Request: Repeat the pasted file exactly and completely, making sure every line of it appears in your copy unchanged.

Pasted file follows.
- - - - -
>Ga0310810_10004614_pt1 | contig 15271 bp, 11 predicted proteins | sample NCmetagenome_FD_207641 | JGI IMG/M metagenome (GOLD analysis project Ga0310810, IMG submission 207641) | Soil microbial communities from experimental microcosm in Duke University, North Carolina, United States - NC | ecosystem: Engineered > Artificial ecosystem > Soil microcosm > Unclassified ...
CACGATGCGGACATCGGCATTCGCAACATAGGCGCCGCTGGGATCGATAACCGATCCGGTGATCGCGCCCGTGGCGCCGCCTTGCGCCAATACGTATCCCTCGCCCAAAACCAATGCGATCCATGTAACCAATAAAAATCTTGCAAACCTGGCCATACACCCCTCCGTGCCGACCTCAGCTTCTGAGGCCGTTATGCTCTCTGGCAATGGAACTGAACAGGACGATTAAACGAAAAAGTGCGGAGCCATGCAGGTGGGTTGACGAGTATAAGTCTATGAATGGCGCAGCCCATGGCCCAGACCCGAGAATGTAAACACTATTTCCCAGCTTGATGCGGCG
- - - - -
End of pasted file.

>Ga0310810_10004614_pt1 | contig 15271 bp, 11 predicted proteins | sample NCmetagenome_FD_207641 | JGI IMG/M metagenome (GOLD analysis project Ga0310810, IMG submission 207641) | Soil microbial communities from experimental microcosm in Duke University, North Carolina, United States - NC | ecosystem: Engineered > Artificial ecosystem > Soil microcosm > Unclassified ...
CACGATGCGGACATCGGCATTCGCAACATAGGCGCCGCTGGGATCGATAACCGATCCGGTGATCGCGCCCGTGGCGCCGCCTTGCGCCAATACGTATCCCTCGCCCAAAACCAATGCGATCCATGTAACCAATAAAAATCTTGCAAACCTGGCCATACACCCCTCCGTGCCGACCTCAGCTTCTGAGGCCGTTATGCTCTCTGGCAATGGAACTGAACAGGACGATTAAACGAAAAAGTGCGGAGCCATGCAGGTGGGTTGACGAGTATAAGTCTATGAATGGCGCAGCCCATGGCCCAGACCCGAGAATGTAAACACTATTTCCCAGCTTGATGCGGCG